Home Destruction

4_19_11.jpgOn my way to my morning breakfast taco place, I had to dodge a large truck in the road carrying a huge backhoe. Oh brother, I thought. They are going to tear something up. That’s going to be an inconvenience for someone. And I didn’t pay another thought to it, at least until I drove by on my way back home just thirty minutes later.

The beast that was once on the back of a flatbed truck was now dancing on top of wreckage that just moments ago was someone’s home. What just a few minutes ago was a place of family, birthdays, and rocking chairs had been, in mere minutes, reduced to a pile of crushed wood, steel and stone. Where just minutes ago sat a place of warmth, happiness and holidays, now was a treacherous wasteland filled with splinters, shards of glass, and razor sharp edges no one would dare explore.

It shocked me how fast it happened.

On December 9, 2006, while preparing for a huge birthday party to celebrate her 31st birthday, Maggie grabbed my hand, put it to her chest right below her rib cage and ask “Does this bump feel weird to you?” “Oh”, I thought, “This might be an inconvenience” but didn’t think much more about it and we had a great party that night.

It shocked me how fast it happened.

By the following weekend, she was having pains. By Christmas break she couldn’t keep food down. By New Year’s Eve (the one in New Orleans with friends we had been planning for months) my once vibrant wife was having difficulty walking. And by January 6, 2007 we were in the hospital. That big ol’ backhoe, the one parked right out on the street in front of our house that we didn’t pay much attention to, had just taken its first crushing scoop out of the side of our happy home.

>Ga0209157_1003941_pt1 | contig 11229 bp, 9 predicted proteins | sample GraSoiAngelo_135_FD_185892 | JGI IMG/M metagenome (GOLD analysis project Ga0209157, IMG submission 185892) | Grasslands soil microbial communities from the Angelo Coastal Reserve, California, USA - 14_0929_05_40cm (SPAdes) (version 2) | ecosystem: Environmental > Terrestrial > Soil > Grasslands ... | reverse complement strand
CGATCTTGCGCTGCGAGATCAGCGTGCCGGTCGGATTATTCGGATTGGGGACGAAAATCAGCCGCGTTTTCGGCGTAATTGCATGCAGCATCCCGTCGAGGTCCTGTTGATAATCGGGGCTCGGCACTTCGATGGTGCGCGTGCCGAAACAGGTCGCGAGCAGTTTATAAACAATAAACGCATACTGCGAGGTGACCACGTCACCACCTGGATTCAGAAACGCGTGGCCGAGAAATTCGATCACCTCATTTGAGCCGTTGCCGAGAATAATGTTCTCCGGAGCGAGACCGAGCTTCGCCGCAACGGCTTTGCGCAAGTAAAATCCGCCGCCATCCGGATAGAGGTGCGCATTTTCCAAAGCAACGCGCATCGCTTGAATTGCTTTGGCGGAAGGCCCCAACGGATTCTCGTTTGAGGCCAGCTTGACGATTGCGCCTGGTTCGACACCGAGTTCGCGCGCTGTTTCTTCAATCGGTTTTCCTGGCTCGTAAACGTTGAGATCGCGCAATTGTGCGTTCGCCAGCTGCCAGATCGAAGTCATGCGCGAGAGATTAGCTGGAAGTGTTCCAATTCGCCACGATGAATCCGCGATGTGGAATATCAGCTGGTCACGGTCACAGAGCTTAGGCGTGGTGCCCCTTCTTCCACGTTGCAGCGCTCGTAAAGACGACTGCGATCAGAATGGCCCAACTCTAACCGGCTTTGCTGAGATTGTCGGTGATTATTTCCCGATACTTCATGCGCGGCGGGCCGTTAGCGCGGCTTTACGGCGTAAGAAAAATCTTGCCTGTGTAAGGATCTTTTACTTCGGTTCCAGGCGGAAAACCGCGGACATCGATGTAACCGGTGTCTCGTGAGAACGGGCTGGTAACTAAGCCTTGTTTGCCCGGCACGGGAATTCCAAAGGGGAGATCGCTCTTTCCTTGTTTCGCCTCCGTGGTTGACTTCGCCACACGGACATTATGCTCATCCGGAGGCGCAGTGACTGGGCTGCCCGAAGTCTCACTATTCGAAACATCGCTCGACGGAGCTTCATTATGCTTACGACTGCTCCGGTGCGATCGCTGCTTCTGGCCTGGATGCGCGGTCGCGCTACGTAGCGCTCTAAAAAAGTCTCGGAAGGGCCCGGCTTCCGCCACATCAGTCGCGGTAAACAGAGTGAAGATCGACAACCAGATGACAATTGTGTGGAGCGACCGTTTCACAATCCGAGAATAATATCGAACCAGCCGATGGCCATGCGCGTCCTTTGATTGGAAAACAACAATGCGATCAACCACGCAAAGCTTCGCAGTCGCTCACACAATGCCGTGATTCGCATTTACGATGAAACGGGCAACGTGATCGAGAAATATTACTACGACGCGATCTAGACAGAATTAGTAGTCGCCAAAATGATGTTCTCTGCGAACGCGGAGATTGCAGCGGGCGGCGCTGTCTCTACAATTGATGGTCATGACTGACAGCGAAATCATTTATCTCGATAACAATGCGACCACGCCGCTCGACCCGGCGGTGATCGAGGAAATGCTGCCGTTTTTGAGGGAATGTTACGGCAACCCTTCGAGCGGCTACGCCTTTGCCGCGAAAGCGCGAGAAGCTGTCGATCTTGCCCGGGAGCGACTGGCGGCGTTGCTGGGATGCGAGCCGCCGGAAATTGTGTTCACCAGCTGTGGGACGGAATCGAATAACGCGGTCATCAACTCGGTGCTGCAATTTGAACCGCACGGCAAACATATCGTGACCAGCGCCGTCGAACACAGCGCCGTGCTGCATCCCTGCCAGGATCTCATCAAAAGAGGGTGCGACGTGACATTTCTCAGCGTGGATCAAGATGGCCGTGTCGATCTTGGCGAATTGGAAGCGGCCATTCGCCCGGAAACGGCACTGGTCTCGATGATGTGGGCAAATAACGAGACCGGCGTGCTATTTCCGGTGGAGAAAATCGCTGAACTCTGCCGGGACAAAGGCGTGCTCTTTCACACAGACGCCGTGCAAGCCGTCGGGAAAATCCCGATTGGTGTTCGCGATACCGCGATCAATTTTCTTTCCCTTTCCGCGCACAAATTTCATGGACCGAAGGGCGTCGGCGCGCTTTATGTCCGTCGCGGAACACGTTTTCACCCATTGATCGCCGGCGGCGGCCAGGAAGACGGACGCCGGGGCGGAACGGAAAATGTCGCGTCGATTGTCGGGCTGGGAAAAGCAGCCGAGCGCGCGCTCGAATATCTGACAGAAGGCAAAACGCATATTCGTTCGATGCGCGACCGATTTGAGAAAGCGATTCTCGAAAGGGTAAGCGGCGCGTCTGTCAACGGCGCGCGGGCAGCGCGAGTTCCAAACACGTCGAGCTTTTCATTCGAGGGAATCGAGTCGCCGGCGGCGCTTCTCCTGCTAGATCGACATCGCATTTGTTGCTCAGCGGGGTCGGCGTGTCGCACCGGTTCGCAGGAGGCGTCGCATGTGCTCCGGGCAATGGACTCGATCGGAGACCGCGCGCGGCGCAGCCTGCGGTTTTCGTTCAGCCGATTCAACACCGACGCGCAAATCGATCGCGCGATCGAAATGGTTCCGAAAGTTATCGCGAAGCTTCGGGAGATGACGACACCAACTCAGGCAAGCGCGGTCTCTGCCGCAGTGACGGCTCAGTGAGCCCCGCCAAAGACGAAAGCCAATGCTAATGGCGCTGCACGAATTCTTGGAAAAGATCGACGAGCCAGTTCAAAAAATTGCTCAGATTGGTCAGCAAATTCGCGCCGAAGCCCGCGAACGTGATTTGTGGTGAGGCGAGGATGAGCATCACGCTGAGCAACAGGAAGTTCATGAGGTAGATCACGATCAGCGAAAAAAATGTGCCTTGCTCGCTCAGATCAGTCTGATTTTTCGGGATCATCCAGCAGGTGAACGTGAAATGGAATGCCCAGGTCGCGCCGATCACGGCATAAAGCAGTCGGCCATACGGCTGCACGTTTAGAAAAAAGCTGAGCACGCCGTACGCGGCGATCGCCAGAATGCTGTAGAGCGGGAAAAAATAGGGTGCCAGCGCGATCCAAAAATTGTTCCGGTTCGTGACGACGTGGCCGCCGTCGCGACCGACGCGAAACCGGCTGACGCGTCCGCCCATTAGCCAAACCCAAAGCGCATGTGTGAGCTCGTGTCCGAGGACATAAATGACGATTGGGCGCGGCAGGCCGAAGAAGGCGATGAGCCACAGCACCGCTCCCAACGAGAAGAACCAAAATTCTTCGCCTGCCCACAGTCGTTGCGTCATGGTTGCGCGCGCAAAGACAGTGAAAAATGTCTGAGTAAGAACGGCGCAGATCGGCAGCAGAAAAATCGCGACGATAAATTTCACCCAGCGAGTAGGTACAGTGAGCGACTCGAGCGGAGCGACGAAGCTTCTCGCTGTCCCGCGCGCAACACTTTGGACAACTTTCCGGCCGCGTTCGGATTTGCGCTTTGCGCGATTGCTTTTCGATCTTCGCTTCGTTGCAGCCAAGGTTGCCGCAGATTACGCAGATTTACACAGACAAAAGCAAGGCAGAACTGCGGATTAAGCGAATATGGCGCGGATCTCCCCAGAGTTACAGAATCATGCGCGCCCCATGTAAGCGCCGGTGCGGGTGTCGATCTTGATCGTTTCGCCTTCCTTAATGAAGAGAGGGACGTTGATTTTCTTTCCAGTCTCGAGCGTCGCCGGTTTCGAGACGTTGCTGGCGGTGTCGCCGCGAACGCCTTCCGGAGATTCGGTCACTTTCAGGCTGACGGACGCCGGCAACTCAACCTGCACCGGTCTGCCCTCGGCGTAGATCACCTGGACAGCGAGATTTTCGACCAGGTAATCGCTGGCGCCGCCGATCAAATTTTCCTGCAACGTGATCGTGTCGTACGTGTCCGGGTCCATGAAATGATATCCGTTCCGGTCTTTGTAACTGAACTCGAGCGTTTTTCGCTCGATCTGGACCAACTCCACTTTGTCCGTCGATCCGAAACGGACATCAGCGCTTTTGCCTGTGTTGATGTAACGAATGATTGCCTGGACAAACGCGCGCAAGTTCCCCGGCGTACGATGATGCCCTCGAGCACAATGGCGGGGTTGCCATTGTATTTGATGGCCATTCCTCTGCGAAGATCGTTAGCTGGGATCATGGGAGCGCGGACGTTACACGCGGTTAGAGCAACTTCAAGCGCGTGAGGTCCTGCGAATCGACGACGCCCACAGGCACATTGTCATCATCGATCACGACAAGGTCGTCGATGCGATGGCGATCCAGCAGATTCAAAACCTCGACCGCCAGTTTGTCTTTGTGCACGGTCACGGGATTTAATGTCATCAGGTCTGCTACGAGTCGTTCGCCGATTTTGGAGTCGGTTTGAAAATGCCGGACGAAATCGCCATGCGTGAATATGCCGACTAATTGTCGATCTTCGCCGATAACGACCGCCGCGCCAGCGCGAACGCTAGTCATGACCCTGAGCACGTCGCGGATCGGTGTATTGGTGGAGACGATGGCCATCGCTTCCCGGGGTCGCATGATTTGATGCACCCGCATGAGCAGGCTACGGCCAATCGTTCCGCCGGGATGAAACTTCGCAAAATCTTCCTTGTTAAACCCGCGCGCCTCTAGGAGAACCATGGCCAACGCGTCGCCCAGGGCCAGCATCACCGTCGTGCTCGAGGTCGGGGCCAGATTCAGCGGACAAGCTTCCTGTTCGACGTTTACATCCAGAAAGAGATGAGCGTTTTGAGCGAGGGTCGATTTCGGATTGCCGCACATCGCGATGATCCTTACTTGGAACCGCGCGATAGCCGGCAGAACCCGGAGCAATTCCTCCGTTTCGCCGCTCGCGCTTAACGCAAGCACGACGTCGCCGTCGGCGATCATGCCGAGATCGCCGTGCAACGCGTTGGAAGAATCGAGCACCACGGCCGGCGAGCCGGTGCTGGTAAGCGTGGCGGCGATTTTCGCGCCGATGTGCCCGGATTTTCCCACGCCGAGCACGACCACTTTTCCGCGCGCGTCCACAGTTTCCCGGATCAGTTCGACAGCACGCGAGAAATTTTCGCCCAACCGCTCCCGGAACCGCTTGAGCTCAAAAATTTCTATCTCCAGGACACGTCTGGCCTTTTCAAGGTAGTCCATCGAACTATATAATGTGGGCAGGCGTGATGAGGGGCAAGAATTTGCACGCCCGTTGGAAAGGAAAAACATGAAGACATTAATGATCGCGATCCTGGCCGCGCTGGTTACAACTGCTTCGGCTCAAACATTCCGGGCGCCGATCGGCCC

For the next 850 days we carried on with our lives, defiantly ignoring as best we could that cold, metal backhoe bucket as it methodically turned our loving home into rubble. With its final swipe, it left me holding my angel sitting stunned on top of a heaping mound of twisted steel, crushed wood and broken glass that covered the happy memories of what used to be our life together. Now, it’s just me, alone. 

It took a while, a long while, but now I’m no longer sitting. Daily I scoop and sweep. With a lot of tough work, I’ve cleaned off a small area now where I live. The rubble is still here and some areas are quite treacherous. But the foundation is still strong – we built it solid and reinforced it with lots of love and respect and smiles, although it sure is chipped up and I just don’t know what it can be used for now. And I still have a whole lot of cleaning to do. But I’m cleaning and (shudder) eventually rebuilding.

I think I’m going to put up a big sign that says “Watch This Space!”

Maybe if for no other reason than just to remind me.


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